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Supreme Court, Appellate Division, Fourth Department, New York.

Troy A. DeJAC, Plaintiff-Appellant-Respondent, v. Maria C. DeJAC, Defendant-Respondent-Appellant.

Decided: April 29, 2005

PRESENT:  PIGOTT, JR., P.J., SCUDDER, GORSKI, MARTOCHE, AND LAWTON, JJ. Biernbaum, Inclima & Meyer, LLP, Rochester (Charles P. Inclima of Counsel), for Plaintiff-Appellant-Respondent. Ted A. Barraco, Rochester, for Defendant-Respondent-Appellant. June Castellano, Law Guardian, Rochester, for Gabriella R.D.D. and Nathaniel A.D.

By order to show cause, plaintiff sought to modify the judgment of divorce granting defendant sole custody of the parties' two children.   Plaintiff sought sole custody of the children, and defendant cross-moved to dismiss plaintiff's application and to enforce the judgment of divorce.   The judgment of divorce continued an order entered on consent of the parties in Family Court, Otsego County, on May 15, 2001, pursuant to which plaintiff, who was then incarcerated, consented to defendant's relocation to Georgia with the children.   The order further provided that plaintiff could seek visitation with the children through “the Georgia Courts.”   It is undisputed that, after plaintiff was released from jail in June 2001, the parties agreed upon visitation in Georgia and New York without court intervention.   It is also undisputed that, in April 2004, defendant signed a notarized statement purporting to transfer sole custody of the children to plaintiff because she had decided to enter the armed services.   Defendant thereafter changed her plans, however, and plaintiff brought the instant application in August 2004.

 In granting that part of defendant's cross motion to dismiss plaintiff's application and directing that the children immediately be returned to defendant's custody, Supreme Court acknowledged that it had continuing exclusive jurisdiction pursuant to Domestic Relations Law § 76-a (1).   The court determined in its order, however, that New York “constitutes an inconvenient forum pursuant to [section] 76-f of the New York State Domestic Relations Law.” This Court granted plaintiff's motion to stay all proceedings to enforce that order pending plaintiff's appeal therefrom.   We note at the outset that the court erred in granting that part of defendant's cross motion to dismiss plaintiff's application and in directing the immediate return of the children to Georgia.  Domestic Relations Law § 76-f (3) provides that, in the event that the court determines that this state is an inconvenient forum, “it shall stay the proceedings upon condition that a child custody proceeding be promptly commenced in another designated state,” and the court failed to comply with that statute.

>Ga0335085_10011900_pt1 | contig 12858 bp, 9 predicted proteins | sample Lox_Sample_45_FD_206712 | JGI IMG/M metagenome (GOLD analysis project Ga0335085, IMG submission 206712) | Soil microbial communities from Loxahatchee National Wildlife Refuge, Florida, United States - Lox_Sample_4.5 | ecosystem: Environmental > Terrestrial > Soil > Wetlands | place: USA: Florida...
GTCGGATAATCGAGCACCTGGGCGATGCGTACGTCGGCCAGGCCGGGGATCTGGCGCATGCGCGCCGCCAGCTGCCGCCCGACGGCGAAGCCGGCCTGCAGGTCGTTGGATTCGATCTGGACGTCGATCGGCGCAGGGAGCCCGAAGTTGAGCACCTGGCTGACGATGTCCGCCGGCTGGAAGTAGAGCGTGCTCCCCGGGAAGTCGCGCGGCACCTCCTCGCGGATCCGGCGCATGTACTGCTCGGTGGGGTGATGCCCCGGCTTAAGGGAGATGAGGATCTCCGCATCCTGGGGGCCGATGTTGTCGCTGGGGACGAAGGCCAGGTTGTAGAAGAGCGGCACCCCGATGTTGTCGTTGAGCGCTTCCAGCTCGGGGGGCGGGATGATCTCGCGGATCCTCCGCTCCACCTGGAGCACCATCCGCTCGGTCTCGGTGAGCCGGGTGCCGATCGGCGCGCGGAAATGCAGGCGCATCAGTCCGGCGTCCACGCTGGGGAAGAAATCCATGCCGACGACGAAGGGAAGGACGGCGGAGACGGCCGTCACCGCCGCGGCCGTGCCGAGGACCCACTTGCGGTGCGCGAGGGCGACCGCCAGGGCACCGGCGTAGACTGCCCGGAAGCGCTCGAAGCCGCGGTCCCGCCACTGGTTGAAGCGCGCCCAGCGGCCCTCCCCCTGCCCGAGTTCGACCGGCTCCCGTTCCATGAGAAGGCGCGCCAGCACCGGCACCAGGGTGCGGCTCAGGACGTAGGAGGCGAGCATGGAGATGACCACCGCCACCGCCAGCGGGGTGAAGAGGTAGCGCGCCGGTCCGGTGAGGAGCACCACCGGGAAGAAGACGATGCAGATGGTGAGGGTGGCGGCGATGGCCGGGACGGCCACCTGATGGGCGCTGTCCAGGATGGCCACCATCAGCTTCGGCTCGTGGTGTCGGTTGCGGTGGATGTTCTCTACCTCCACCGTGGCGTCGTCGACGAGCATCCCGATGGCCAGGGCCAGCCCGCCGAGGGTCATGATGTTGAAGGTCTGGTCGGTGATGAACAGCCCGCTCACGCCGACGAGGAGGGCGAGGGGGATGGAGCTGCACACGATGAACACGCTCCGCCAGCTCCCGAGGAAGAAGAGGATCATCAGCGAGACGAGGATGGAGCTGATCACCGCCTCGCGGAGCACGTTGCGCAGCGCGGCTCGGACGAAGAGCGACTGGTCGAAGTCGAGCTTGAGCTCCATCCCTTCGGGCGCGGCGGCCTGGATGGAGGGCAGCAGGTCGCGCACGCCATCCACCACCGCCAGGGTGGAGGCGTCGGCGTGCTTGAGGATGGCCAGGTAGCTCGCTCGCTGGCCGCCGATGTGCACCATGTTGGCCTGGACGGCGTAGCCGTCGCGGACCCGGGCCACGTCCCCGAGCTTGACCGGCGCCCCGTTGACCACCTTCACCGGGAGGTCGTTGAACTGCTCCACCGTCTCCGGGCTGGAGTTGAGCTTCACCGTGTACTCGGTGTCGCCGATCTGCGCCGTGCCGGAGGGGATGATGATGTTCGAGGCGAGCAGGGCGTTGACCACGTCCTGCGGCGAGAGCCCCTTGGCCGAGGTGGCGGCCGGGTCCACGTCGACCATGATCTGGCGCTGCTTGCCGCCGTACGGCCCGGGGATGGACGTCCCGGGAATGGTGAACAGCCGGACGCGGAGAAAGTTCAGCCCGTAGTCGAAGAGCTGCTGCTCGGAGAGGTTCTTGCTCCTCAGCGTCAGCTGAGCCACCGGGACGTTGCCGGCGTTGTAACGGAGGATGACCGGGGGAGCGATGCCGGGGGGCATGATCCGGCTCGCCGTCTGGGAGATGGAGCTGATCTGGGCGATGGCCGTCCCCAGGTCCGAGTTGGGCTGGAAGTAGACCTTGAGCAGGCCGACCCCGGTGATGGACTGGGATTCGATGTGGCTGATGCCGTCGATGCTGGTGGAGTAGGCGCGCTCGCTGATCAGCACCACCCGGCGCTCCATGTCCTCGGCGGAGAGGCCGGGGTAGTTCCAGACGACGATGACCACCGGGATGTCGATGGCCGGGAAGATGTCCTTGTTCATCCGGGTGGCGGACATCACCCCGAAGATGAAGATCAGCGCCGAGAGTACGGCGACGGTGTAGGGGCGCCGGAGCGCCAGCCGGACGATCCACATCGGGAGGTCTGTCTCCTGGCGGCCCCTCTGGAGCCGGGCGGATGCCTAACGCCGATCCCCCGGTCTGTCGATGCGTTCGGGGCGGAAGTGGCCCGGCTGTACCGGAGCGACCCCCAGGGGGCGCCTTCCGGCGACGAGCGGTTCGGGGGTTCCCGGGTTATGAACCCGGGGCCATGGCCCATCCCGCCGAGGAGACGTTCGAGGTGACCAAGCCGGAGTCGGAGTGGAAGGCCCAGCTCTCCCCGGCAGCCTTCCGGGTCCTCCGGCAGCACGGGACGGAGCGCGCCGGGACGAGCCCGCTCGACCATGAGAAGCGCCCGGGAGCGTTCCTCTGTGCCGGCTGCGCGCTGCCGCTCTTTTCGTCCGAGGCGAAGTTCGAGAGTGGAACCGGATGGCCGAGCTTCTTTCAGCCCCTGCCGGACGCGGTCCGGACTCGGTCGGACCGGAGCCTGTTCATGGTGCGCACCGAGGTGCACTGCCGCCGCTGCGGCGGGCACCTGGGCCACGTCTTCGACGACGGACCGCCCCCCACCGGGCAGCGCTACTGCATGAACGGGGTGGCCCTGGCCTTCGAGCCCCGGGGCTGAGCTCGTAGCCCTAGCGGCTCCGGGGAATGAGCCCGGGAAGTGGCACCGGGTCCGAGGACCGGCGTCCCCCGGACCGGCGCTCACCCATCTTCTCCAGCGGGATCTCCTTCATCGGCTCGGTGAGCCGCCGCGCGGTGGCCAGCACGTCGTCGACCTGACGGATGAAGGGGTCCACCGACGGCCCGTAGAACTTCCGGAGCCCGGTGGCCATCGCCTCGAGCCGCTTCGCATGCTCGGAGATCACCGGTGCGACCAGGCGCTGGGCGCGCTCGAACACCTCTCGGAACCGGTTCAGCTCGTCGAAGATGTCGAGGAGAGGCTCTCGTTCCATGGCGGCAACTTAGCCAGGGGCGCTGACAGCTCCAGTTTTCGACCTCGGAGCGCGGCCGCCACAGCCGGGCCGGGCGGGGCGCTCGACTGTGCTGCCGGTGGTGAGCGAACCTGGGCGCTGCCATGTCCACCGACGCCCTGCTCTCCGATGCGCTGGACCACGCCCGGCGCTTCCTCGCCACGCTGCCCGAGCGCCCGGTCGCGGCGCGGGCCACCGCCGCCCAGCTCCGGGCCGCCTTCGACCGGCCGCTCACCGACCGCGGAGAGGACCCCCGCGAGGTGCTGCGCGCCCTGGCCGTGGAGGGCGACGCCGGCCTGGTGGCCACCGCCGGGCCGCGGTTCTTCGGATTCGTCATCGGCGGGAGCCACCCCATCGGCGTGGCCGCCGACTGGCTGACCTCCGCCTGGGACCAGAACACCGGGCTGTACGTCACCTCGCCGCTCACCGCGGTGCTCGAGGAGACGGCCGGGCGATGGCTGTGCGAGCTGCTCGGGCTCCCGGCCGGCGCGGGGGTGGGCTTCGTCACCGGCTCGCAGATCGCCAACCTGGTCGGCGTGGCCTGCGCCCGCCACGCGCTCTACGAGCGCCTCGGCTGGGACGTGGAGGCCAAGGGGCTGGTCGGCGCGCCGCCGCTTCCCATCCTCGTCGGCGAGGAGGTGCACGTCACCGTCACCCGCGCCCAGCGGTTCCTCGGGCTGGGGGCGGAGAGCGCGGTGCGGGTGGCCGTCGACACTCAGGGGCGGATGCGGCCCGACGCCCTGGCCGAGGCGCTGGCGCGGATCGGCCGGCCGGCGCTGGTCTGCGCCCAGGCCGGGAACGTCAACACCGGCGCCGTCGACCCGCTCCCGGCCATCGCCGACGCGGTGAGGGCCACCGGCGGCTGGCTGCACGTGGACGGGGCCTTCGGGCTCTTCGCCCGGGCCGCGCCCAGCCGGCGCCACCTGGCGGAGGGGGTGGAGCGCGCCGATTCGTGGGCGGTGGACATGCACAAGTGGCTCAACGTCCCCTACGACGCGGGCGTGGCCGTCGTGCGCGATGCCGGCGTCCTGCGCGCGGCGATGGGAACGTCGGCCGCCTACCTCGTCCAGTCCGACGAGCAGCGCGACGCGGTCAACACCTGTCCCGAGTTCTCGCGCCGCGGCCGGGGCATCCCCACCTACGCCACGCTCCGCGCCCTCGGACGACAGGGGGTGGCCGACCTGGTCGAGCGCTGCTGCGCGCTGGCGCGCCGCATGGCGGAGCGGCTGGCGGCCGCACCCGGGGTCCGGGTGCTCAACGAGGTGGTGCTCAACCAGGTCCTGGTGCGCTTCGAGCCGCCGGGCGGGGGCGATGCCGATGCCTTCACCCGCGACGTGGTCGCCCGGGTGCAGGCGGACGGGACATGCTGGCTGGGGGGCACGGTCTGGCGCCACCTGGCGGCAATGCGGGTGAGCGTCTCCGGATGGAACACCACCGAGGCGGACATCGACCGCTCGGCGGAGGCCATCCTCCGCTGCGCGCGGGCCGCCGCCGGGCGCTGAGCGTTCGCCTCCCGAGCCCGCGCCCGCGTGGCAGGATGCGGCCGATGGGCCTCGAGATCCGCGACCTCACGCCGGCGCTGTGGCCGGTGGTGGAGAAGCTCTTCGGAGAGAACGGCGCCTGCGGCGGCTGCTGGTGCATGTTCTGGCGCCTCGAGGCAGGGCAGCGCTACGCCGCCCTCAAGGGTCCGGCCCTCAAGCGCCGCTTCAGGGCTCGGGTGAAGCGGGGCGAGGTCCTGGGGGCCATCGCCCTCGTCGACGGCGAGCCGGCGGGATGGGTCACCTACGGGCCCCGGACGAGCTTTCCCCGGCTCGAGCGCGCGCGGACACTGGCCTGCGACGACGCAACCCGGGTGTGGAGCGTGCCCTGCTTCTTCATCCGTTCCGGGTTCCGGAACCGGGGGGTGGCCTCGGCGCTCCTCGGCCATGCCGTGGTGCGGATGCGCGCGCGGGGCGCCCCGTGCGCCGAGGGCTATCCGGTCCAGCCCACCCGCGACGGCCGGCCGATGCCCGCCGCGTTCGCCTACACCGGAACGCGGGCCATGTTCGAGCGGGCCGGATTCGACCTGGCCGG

We conclude that the court erred in determining that New York is an inconvenient forum (see generally Matter of Dawber v. Kelly, 287 A.D.2d 625, 732 N.Y.S.2d 24).   Although the court acknowledged that the matter would be resolved more expeditiously in New York (see Domestic Relations Law § 76-f [2] [g] ), it nevertheless determined that other factors outweighed that consideration.   That was error.   Although some evidence with respect to the best interests of the children is available only in Georgia (see § 76-f [2] [f] ), the court failed to consider that, pursuant to Domestic Relations Law § 75-j, such evidence could be submitted by way of, inter alia, depositions or testimony “by telephone, audiovisual means, or other electronic means” (§ 75-j [2] ).   The Law Guardian and the attorneys for plaintiff and defendant are familiar with the facts and circumstances of the litigation, and the court failed to consider the limited financial resources of the parties and the expense related to litigation in another forum (see § 76-f [2][d] ).  Although by the order in 2001 the parties had agreed that plaintiff could seek visitation with the children in “the Georgia Courts” (see § 76-f [2][e] ), we conclude that the provision of that order is not controlling herein, particularly in view of plaintiff's circumstances at the time of that agreement and the lack of court intervention with respect to visitation issues prior to the instant proceedings.   We note that the parties cannot, by agreement, confer jurisdiction on either state (see Koshetz v. Lamberti, 262 A.D.2d 611, 693 N.Y.S.2d 610), and the judgment of divorce merely continued the 2001 order by which the parties had agreed that plaintiff could seek visitation with the children in “the Georgia Courts.”   Furthermore, although the children resided in Georgia for approximately 3 1/212 years, they have had extensive periods of visitation with plaintiff in New York, often spanning several months (see § 76-f [2][b] ), and the New York courts have more familiarity with the facts and issues in this pending litigation (see § 76-f [2][h] ).  We therefore modify the order accordingly, and we remit the matter to Supreme Court for further proceedings consistent with this decision before a different justice.

It is hereby ORDERED that the order so appealed from be and the same hereby is unanimously modified on the law by denying the cross motion in part, reinstating the application and vacating the first and third through fifth ordering paragraphs and as modified the order is affirmed without costs, and the matter is remitted to Supreme Court, Monroe County, for further proceedings.